Here, we would like to make a sharp distinction between balance of international trade and balance of international payments as they are often confused by the readers.
By balance of international trade we mean, statement that takes into account the total value of exports and imports of visible commodities of a country during a year.
By visible commodities is meant the commodities which when exported or imported are recorded to the trade accounts at the ports.
Balance of payments, on the other hand, is a statistical statement of income and expenditure both of the visible and invisible items of trade on international account during a calendar year. Invisible items are those items which are not shown in the trade accounts a the time of their imports.
Under this heading comes all the receipts and payments made for the international services such as banking, shipping, insurance, educational, travel, etc., etc. When the total value of visible exports is in excess to total value to visible imports during a year, the country is said to have favorable or positive balance of trade.
Conversely, when the total value of the good imported exceeds the total value of goods exported, the country is said to have unfavorable balance of trade. The Mercantilists believed that a favorable balance of trade indicates that country is heading towards prosperity while unfavorable balance of trade is a sign of approaching national disaster.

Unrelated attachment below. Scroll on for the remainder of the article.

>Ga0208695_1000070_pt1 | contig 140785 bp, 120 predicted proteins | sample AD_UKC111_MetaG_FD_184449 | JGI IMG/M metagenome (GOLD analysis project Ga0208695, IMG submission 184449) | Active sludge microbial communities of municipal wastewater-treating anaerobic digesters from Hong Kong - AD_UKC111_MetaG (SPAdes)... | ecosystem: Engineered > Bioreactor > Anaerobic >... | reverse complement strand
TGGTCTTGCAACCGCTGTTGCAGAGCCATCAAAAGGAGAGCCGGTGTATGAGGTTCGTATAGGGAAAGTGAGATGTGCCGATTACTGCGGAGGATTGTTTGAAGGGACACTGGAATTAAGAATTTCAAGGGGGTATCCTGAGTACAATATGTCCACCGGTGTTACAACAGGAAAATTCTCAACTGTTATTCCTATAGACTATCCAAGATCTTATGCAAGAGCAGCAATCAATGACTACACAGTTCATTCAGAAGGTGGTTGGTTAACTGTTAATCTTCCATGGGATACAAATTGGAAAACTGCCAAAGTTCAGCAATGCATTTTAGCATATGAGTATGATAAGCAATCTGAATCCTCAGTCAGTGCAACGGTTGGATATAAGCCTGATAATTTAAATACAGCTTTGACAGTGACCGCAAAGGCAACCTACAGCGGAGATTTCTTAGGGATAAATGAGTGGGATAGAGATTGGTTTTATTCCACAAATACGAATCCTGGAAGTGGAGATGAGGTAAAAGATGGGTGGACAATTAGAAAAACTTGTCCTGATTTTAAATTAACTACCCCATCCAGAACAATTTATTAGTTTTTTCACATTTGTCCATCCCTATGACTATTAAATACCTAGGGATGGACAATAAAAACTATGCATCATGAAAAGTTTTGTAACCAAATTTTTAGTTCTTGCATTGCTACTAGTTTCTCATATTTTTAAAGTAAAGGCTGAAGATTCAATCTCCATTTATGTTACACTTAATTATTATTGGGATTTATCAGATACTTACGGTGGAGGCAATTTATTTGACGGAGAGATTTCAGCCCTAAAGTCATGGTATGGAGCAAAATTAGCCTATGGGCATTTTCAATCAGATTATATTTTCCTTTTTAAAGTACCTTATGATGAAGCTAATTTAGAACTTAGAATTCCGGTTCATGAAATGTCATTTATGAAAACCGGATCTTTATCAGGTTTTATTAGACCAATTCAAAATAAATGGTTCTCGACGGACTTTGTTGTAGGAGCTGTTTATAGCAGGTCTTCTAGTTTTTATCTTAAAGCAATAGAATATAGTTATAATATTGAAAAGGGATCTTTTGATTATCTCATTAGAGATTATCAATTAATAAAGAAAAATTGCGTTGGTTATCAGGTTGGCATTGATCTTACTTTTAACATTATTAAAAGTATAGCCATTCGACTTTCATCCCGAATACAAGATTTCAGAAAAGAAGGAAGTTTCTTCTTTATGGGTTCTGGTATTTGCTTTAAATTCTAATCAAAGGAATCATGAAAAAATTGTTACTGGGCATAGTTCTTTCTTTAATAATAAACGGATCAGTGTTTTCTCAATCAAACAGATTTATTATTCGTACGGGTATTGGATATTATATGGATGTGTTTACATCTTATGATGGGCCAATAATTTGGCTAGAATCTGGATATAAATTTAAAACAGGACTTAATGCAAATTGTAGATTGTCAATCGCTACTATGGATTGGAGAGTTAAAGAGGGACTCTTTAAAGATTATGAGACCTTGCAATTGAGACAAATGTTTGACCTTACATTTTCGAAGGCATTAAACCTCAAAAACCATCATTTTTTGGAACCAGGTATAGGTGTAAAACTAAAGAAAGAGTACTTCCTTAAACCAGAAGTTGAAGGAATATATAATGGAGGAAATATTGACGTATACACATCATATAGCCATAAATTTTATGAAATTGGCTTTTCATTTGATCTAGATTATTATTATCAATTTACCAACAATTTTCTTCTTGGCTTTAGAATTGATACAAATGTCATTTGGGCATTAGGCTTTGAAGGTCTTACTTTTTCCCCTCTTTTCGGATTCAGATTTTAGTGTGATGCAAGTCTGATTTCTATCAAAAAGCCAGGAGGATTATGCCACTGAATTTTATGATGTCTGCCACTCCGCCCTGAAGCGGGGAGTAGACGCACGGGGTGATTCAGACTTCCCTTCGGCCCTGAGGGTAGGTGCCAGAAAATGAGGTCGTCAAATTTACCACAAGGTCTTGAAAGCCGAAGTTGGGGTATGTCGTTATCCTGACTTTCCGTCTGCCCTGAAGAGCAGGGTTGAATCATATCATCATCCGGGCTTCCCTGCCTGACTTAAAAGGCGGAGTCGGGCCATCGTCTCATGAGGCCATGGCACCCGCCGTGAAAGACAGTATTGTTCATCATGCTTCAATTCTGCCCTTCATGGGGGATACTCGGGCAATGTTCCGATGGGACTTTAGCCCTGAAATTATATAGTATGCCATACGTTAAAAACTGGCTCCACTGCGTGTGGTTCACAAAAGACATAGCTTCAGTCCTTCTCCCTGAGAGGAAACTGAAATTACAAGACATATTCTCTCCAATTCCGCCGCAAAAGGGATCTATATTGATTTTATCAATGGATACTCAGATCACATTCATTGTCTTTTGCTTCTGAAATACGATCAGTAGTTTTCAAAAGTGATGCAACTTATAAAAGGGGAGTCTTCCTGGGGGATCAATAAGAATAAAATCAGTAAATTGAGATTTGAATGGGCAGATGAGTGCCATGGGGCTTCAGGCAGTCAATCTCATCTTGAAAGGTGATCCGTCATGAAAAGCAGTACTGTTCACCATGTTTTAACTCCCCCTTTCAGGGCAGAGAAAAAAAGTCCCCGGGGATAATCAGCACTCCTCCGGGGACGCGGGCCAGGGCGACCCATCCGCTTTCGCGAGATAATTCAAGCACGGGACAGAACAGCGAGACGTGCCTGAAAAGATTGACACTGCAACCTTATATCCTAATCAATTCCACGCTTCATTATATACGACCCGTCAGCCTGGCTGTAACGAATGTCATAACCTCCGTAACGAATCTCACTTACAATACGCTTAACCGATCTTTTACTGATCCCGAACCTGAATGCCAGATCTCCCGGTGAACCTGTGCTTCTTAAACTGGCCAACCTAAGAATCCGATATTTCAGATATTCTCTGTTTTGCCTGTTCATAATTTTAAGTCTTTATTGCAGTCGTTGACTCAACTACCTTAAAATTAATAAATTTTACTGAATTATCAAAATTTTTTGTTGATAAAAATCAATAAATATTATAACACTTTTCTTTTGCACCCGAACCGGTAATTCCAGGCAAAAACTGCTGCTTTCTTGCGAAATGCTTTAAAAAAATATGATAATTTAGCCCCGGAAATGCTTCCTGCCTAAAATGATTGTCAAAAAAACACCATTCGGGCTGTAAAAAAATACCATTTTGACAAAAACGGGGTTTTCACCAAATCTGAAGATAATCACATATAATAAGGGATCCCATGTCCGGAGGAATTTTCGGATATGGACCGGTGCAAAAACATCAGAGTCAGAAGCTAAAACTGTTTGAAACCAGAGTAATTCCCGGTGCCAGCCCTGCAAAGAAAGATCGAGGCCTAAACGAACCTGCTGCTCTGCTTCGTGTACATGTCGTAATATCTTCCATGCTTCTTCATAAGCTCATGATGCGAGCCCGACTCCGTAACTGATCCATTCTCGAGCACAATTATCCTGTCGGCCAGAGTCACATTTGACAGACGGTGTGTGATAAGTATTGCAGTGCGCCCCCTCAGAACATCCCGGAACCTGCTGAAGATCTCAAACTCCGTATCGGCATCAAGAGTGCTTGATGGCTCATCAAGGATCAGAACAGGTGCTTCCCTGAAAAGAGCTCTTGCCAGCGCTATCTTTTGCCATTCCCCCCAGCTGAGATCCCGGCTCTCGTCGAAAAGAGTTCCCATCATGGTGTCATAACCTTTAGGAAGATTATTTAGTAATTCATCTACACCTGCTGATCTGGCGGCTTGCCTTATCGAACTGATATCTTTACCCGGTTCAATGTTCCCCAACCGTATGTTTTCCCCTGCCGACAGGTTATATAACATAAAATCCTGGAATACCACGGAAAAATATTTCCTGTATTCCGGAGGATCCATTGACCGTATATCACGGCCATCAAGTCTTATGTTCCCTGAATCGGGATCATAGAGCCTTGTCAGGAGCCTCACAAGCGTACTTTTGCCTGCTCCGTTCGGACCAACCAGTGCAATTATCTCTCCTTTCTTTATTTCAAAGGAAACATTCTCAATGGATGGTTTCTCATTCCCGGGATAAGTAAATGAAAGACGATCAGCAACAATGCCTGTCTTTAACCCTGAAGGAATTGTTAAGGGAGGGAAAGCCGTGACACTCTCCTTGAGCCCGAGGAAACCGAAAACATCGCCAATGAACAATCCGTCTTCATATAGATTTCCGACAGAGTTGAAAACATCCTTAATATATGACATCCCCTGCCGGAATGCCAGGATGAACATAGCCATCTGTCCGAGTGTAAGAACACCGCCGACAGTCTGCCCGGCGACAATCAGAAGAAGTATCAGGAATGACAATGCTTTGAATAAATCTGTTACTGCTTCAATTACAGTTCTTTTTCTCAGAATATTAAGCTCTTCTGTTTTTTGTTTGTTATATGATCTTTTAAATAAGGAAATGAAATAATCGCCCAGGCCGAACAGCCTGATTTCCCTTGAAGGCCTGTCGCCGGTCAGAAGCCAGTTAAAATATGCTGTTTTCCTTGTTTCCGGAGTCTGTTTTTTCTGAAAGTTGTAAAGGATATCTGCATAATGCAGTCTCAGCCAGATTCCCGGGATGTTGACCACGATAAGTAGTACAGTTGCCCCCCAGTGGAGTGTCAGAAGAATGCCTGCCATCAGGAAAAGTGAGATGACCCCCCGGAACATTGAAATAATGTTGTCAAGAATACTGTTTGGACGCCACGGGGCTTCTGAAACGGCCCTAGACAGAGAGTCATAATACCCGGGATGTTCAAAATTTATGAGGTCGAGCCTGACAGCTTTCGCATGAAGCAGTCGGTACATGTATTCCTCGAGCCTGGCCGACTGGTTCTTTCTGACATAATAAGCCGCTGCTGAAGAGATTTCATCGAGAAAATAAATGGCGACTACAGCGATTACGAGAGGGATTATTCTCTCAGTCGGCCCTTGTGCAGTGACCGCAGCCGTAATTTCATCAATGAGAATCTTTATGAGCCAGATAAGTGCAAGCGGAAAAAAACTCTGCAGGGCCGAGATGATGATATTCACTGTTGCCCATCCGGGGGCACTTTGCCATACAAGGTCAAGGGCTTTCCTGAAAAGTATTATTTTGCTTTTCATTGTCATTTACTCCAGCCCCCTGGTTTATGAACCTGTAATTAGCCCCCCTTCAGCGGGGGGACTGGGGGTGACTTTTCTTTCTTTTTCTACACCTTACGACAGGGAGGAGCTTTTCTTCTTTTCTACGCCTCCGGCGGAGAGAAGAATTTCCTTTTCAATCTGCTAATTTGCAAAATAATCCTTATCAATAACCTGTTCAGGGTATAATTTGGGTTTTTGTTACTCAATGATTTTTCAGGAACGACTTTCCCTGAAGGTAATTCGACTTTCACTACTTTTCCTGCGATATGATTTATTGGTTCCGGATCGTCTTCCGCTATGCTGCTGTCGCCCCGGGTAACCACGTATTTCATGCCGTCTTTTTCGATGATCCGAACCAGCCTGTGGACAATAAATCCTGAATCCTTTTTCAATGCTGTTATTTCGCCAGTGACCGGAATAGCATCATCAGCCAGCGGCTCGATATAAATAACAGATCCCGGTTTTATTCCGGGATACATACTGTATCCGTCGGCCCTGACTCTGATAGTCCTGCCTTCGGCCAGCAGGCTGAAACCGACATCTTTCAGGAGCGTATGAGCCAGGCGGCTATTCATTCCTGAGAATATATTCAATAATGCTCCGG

When exports are greater than imports, they say, gold is brought into the country and the national wealth is increased. When imports exceed exports, gold is taken out of the country and this leads to reduction in national wealth. The importance of service transactions and other invisible items was under estimated by them.
The modern economists, however, differ with this view. They are of the opinion that a country’s prosperity or adversity is not judged by its favorable or unfavorable balance of trade but by its favorable or unfavorable balance of payment England, for instance with the exception of 1958 had an adverse balance of trade since 1890 but its national wealth during these long years was increasing at a very fast rate.
It was because of this fact that its debt balance of visible trade was offset by its credit balance on invisible trade. We, conclude, therefore, that a favorable balance of trade is not an index of the economic prosperity or poverty of the country. It is the balance of payments which serves as a better guide to its economic position. If a country has persistently unfavorable balance of payments, it can be safely taken as a sign of approaching national disaster.
Temporarily, a country may have favorable or unfavorable balance of payments but in the long run, it must balance its payments, otherwise, it will be inviting troubles.